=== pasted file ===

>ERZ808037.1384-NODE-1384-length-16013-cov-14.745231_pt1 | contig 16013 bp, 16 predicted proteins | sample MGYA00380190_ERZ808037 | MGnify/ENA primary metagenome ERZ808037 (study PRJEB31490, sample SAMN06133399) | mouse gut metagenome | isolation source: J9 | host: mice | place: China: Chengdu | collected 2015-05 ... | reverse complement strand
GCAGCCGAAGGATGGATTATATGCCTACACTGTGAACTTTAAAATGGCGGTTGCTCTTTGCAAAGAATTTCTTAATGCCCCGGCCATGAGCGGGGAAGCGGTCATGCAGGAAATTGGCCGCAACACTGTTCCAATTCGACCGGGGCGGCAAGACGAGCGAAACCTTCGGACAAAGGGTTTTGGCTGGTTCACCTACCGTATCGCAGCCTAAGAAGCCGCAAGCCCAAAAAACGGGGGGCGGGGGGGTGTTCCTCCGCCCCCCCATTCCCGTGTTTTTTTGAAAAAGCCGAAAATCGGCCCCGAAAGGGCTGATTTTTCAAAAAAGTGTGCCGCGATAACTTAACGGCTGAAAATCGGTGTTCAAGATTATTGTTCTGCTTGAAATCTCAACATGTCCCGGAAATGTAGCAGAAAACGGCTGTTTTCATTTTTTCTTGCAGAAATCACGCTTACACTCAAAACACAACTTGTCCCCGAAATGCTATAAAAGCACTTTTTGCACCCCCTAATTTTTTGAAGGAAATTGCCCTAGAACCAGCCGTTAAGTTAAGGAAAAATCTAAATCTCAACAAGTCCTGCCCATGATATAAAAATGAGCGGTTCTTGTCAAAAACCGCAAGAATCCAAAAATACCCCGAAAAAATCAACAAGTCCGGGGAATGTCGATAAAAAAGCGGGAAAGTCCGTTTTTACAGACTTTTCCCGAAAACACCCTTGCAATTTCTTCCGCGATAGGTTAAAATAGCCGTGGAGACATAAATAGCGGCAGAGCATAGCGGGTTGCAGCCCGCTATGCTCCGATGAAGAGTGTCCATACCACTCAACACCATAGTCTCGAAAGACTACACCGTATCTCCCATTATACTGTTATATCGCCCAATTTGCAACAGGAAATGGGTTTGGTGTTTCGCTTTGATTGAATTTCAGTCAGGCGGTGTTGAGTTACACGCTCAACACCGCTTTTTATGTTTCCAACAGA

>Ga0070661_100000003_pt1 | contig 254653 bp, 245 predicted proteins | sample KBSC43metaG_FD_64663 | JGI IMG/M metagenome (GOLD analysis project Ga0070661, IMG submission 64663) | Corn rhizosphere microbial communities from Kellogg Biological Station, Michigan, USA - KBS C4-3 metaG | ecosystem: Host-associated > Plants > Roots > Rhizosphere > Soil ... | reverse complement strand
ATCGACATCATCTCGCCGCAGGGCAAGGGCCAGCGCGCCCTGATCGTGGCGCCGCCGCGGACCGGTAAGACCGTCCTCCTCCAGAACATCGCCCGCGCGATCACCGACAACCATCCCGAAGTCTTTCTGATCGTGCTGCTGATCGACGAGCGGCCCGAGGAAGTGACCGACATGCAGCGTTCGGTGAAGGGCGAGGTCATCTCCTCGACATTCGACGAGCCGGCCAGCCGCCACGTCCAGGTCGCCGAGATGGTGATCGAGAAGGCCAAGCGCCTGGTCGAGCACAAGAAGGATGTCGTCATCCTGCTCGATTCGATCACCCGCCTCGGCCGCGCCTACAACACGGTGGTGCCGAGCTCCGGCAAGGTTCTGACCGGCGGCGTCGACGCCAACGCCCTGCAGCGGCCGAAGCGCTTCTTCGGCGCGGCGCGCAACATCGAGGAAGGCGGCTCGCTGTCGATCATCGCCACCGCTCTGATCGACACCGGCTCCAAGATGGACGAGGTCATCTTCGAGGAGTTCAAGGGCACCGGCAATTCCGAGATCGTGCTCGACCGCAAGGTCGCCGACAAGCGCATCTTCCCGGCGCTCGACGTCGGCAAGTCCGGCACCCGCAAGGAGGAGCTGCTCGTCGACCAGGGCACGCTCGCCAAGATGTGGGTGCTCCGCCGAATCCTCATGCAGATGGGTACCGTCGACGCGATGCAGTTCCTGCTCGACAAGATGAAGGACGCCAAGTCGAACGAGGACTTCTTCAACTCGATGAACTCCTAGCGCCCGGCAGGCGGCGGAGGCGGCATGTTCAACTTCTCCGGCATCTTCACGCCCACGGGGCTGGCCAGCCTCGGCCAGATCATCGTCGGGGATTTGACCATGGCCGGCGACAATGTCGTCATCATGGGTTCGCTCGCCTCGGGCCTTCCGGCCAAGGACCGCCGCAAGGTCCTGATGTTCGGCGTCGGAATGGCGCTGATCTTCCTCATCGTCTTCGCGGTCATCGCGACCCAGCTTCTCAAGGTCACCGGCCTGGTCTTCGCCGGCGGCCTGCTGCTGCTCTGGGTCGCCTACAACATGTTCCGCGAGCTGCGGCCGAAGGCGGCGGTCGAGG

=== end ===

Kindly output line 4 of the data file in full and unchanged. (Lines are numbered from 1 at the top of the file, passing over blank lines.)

ATCGACATCATCTCGCCGCAGGGCAAGGGCCAGCGCGCCCTGATCGTGGCGCCGCCGCGGACCGGTAAGACCGTCCTCCTCCAGAACATCGCCCGCGCGATCACCGACAACCATCCCGAAGTCTTTCTGATCGTGCTGCTGATCGACGAGCGGCCCGAGGAAGTGACCGACATGCAGCGTTCGGTGAAGGGCGAGGTCATCTCCTCGACATTCGACGAGCCGGCCAGCCGCCACGTCCAGGTCGCCGAGATGGTGATCGAGAAGGCCAAGCGCCTGGTCGAGCACAAGAAGGATGTCGTCATCCTGCTCGATTCGATCACCCGCCTCGGCCGCGCCTACAACACGGTGGTGCCGAGCTCCGGCAAGGTTCTGACCGGCGGCGTCGACGCCAACGCCCTGCAGCGGCCGAAGCGCTTCTTCGGCGCGGCGCGCAACATCGAGGAAGGCGGCTCGCTGTCGATCATCGCCACCGCTCTGATCGACACCGGCTCCAAGATGGACGAGGTCATCTTCGAGGAGTTCAAGGGCACCGGCAATTCCGAGATCGTGCTCGACCGCAAGGTCGCCGACAAGCGCATCTTCCCGGCGCTCGACGTCGGCAAGTCCGGCACCCGCAAGGAGGAGCTGCTCGTCGACCAGGGCACGCTCGCCAAGATGTGGGTGCTCCGCCGAATCCTCATGCAGATGGGTACCGTCGACGCGATGCAGTTCCTGCTCGACAAGATGAAGGACGCCAAGTCGAACGAGGACTTCTTCAACTCGATGAACTCCTAGCGCCCGGCAGGCGGCGGAGGCGGCATGTTCAACTTCTCCGGCATCTTCACGCCCACGGGGCTGGCCAGCCTCGGCCAGATCATCGTCGGGGATTTGACCATGGCCGGCGACAATGTCGTCATCATGGGTTCGCTCGCCTCGGGCCTTCCGGCCAAGGACCGCCGCAAGGTCCTGATGTTCGGCGTCGGAATGGCGCTGATCTTCCTCATCGTCTTCGCGGTCATCGCGACCCAGCTTCTCAAGGTCACCGGCCTGGTCTTCGCCGGCGGCCTGCTGCTGCTCTGGGTCGCCTACAACATGTTCCGCGAGCTGCGGCCGAAGGCGGCGGTCGAGG